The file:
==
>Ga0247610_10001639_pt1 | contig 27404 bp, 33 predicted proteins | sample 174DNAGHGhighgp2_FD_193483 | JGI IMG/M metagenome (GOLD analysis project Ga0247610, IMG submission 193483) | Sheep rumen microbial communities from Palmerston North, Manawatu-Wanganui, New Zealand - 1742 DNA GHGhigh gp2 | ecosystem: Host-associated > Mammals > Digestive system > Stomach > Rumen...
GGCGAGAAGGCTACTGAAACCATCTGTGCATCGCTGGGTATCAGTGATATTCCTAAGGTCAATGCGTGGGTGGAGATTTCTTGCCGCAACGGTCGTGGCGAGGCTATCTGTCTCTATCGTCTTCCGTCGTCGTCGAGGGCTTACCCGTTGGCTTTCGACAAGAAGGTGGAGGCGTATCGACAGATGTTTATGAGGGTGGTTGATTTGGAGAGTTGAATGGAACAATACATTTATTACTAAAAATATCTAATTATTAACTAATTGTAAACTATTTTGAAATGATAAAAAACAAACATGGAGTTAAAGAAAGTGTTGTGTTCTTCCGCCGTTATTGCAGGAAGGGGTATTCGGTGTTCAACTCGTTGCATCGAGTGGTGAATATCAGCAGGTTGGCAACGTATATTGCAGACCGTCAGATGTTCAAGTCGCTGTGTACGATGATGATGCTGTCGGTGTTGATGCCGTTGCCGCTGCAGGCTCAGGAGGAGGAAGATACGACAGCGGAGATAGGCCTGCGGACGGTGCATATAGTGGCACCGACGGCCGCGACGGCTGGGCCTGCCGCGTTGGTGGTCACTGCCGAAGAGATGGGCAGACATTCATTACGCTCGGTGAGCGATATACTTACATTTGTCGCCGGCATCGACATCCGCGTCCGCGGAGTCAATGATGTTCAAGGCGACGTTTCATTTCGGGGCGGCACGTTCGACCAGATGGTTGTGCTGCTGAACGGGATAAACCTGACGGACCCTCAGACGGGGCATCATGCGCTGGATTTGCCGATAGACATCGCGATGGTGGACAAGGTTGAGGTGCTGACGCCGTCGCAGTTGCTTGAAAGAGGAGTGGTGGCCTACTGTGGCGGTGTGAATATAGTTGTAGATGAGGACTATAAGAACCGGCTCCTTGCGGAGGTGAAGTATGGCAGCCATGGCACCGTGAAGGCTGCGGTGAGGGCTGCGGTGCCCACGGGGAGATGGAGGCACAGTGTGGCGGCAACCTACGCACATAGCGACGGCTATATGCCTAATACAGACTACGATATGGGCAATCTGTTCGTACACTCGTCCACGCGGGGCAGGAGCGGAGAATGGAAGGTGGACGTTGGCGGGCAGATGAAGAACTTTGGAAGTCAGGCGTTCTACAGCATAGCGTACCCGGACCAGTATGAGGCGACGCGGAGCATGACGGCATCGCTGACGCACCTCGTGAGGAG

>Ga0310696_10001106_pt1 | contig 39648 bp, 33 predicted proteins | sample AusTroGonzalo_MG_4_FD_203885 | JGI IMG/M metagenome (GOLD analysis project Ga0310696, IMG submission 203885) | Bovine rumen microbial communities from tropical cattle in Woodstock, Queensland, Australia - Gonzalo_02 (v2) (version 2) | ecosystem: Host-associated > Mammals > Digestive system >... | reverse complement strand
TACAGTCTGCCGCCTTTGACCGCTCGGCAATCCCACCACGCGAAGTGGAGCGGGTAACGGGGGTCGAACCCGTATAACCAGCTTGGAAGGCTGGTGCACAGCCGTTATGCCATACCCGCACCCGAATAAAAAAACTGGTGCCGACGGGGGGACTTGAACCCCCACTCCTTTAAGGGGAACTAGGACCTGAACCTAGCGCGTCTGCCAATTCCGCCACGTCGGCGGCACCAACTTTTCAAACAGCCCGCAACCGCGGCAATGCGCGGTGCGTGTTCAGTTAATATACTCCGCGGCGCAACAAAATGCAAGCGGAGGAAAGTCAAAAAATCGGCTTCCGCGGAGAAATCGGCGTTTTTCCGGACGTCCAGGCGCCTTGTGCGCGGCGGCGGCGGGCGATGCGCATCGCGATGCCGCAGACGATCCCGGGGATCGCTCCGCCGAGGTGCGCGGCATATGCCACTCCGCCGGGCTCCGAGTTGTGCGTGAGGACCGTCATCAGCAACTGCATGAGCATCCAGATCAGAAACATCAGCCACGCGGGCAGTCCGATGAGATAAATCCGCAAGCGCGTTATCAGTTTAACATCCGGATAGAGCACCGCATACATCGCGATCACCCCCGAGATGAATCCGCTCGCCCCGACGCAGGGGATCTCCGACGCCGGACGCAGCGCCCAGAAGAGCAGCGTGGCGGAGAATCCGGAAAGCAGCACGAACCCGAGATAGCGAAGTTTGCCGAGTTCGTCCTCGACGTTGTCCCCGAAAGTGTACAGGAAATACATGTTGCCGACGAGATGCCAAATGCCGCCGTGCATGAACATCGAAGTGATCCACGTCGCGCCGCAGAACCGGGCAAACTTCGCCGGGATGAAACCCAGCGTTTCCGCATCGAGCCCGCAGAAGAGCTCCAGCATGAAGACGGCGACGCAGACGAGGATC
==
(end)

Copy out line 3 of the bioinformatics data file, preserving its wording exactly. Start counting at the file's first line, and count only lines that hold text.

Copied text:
>Ga0310696_10001106_pt1 | contig 39648 bp, 33 predicted proteins | sample AusTroGonzalo_MG_4_FD_203885 | JGI IMG/M metagenome (GOLD analysis project Ga0310696, IMG submission 203885) | Bovine rumen microbial communities from tropical cattle in Woodstock, Queensland, Australia - Gonzalo_02 (v2) (version 2) | ecosystem: Host-associated > Mammals > Digestive system >... | reverse complement strand